Understanding Jesus – Part 1

While this post is not meant to be an exhaustive discussion on the deity and humanity of Jesus, it will hopefully bring some clarity on how to understand the God-man. Wayne Grudem writes, “Jesus Christ was fully God and fully man in one person, and will be so forever” (529). There is a lot of meaning packed into that one, concise sentence. In the incarnation, Jesus was like us, and not like us at the same time. Likewise, in some ways we are like him and in other ways we are not. He was uniquely the God-man. No one existed that way before, and no one, other than Jesus, will exist that way again. Below we will unpack some of the basic principles and truths regarding the person of Jesus Christ.

Jesus’ Humanity

Jesus had a human body as seen in Luke 2:7 and 2:40. In his physical body he grew in understanding (Luke 2:52), got tired (John 4:6), got thirsty (John 19:28), and was hungry (Matt. 4:2). He also died a physical death on the cross (Luke 23:46), and resurrected in a physical body (Luke 24:39,42, John 20:17, 20, John 21:9,13). Grudem has this to say, “Jesus rose from the dead in a physical, human body, though one that was made perfect and was no longer subject to weakness, disease, or death” (532). Finally, Jesus ascended to Heaven in his perfect physical body (Acts 1:9, Luke 24:50-51). Jesus also had a human soul, comprised of mind, will and emotions. We’ve already seen, from the fact that Jesus “grew in wisdom,” that he had a human mind (Luke 2:52). This is also seen when Jesus says he doesn’t know when he will return to earth (Mark 13:32). Scripture again teaches that Jesus has human soul when it speaks of his emotions (John 12:27, John 13:21, Matt 26:38, Matt. 8:10, and John 11:35) and his will (Luke 22:42 and Mark 14:36).

Virgin Birth
Scripture clearly teaches the virgin birth. (Matt. 1:18-20, Luke 1:35)

This is important for several reasons. First and foremost, the virgin birth shows that salvation ultimately comes from the Lord. God brought it about by his power, not by any human endeavor. Secondly, the virgin birth made it possible to unite the full deity and full humanity in one person. If Jesus had taken on humanity as a fully grown adult, without having parents, and then descended from Heaven, it would be difficult to see him as fully human. On the other hand, if Jesus would have been born of two parents naturally and then had the divine nature miraculously united to his human nature, it would be difficult for us to understand his deity. While the virgin birth may seem at first glance to be an interesting way of doing things, this choice displays the perfect wisdom of God.

The Necessity of Jesus’ Humanity
Jesus was our representative and obeyed where Adam failed (Rom. 5:18-19, 1 Cor. 15:45-47). He was also our substitutionary sacrifice. If he had not been man, he could not have died in our place. If Jesus was not like us, the propitiation or sacrifice, would not have been an acceptable substitute ( Heb. 2:16-17). Furthermore, Jesus had to be human in order to be our mediator. Since we were alienated from God, we were in need of one who could represent us before God (1 Tim. 2:5).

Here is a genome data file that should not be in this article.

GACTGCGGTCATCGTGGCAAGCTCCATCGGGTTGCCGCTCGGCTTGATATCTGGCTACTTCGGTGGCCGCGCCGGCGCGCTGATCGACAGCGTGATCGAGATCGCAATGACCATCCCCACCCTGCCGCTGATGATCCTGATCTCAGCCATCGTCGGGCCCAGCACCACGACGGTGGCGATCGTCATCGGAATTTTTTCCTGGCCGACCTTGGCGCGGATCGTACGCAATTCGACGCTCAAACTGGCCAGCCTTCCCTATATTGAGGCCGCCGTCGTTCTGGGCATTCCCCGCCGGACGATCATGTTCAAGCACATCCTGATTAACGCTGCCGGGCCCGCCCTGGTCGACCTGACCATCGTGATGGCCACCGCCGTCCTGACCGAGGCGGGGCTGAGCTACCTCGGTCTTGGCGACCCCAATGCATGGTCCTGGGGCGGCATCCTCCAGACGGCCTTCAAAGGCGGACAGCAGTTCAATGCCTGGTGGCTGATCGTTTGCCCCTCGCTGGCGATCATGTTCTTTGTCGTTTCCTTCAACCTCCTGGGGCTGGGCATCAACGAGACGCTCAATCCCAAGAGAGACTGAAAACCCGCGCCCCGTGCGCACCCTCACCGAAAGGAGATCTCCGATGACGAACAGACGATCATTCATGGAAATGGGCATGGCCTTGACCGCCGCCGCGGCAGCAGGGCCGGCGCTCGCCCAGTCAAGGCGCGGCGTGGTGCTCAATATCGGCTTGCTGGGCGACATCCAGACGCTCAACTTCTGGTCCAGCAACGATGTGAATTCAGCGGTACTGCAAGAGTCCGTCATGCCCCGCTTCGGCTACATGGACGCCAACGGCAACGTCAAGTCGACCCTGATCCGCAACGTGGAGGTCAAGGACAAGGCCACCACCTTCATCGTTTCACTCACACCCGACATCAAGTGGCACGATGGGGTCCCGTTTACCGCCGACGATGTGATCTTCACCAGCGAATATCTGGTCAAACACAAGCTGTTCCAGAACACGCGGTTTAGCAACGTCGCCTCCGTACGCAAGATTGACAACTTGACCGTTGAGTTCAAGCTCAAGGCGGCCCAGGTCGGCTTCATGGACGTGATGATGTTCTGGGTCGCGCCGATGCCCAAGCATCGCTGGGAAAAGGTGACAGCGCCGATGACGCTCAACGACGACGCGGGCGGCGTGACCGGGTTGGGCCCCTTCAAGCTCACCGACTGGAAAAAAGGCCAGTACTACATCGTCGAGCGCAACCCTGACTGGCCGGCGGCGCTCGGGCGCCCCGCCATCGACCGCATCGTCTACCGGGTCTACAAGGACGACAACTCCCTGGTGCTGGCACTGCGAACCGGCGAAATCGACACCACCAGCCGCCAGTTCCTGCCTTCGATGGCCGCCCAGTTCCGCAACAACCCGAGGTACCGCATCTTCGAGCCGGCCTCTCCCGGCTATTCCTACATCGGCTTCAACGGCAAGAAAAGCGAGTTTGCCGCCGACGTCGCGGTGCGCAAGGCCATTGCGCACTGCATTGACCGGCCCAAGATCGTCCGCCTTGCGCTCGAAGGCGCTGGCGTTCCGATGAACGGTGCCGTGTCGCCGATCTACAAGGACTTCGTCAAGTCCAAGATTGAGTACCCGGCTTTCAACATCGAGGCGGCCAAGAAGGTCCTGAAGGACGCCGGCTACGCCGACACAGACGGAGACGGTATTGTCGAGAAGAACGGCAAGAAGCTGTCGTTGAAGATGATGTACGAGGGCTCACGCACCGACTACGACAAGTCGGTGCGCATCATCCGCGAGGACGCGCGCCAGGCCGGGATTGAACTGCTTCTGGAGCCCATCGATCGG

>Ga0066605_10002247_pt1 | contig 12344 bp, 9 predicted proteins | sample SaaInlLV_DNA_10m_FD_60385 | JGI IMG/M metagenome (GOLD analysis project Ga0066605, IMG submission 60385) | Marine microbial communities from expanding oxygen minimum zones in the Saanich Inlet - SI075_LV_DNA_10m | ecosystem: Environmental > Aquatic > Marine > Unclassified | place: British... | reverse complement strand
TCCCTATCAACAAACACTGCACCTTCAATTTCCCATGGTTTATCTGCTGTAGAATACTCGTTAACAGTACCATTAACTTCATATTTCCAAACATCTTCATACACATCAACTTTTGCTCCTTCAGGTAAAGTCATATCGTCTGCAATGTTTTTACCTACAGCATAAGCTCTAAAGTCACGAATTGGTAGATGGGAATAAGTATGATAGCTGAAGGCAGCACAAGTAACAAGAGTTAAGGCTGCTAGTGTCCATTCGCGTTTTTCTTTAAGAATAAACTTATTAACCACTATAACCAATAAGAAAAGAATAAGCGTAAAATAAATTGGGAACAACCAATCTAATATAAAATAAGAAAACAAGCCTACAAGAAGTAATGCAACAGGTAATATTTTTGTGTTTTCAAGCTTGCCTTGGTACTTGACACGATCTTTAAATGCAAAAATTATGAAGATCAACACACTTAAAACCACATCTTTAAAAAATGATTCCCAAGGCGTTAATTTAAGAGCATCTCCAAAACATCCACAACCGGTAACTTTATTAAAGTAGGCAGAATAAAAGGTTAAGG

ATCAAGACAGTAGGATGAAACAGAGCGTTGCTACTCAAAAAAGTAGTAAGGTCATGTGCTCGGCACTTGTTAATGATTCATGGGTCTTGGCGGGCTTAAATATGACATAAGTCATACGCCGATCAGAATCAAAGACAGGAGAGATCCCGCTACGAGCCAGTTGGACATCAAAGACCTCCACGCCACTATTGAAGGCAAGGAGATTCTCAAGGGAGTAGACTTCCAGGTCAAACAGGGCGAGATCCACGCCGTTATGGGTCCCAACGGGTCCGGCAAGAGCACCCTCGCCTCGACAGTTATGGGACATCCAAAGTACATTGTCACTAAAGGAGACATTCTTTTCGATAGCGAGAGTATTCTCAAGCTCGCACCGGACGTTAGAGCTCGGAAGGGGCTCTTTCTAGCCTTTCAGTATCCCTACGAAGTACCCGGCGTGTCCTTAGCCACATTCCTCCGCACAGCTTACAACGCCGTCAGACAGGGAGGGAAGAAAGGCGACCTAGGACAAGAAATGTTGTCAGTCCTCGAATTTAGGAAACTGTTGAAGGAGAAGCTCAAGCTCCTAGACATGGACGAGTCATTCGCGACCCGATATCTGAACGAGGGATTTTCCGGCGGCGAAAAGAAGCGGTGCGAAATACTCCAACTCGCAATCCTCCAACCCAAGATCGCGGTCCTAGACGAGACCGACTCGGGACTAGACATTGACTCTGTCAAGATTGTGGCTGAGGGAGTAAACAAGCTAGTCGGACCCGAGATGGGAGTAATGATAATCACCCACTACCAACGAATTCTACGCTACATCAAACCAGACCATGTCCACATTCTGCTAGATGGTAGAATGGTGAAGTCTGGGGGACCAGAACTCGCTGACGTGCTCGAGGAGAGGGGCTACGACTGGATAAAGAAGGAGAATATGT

Jesus’ Sinlessness 
First of all, God created us holy and we rebelled, and thus became sinful. However, Jesus did not rebel, so he remained holy and sinless. Scripture gives us these examples:
a. No one could actually show Jesus had sinned (John 8:46).
b. Jesus was without sin (Heb. 4:15).
c. Jesus was holy and blameless (Heb. 7:26).

Jesus Will Be Man Forever
Scripture teaches that Jesus kept his human nature after his resurrection (John 20:25-27). We also see that he ascended and will return the same way (Acts 1:11, 7:56, 9:5). Lastly, even though “the incarnation began in time, it continues forever” (Shedd, 623). Scripture confirms this (Rom. 9:5, Col. 2:9, Heb. 13:8, Eph. 2:6, Heb. 4:14-15). In other words, even though Jesus’ resurrected body was glorified, it was still human. Furthermore, after the resurrection, Jesus retained his human nature, and will do so forever. He will remain the God-man for eternity.

The Deity of Christ

First of all, Jesus is called God in both the Old and New Testament (Micah 5:2 & Is. 7:14, 9:6, John 1:1-3, John 1:14, 1 Cor. 1:16-17, Heb. 1:1, John 17:5,24, John 8:58).

Evidence That Jesus Possessed Attributes of Deity
We see many examples of Jesus’ omnipotence, for instance when he calmed the sea (Matt. 8:26-27) and multiplied the loaves and fish (Matt. 14:19). Jesus also made statements that clearly display his eternity. One of these statements is when Jesus said, “…before Abraham, I am” (John 8:58). He is called the Alpha and Omega (Rev. 22:13). Scripture also displays Jesus’ omniscience: Jesus knew people’s minds (Mark 2:8), He saw Nathaniel under the fig tree (John 1:48), and Peter affirmed that Jesus knew everything (John 21:17). Finally, Scripture declares that Jesus is worthy of worship (Phil 2:9-11, Heb. 1:6, Rev. 5: 12-13).

The Necessity of Jesus’ Deity
First, Jesus had to be fully God because salvation comes only from the Lord (Jonah 2:9). Also, just like with Jesus’ humanity, it is only if Jesus is fully God could he be a mediator between God and man (1 Tim. 2:5, John 14:9), otherwise he would not have been representative of both sides. Finally, only someone who is infinitely God could bear the weight of mankind’s sin.

Sources for this article:
Grudem, Wayne. Systematic Theology; An Introduction to Biblical Doctrine. Grand Rapids, MI: Zondervan, 2000.
Lewis, Kevin. Personal notes from Essential Christian Doctrine Lectures. Biola University; La Mirada, CA, 2013.
Shedd, William G.T. Dogmatic Theology. Phillipsburg, NJ: P&R Publishing, 2003.

Leave a Reply

Your email address will not be published. Required fields are marked *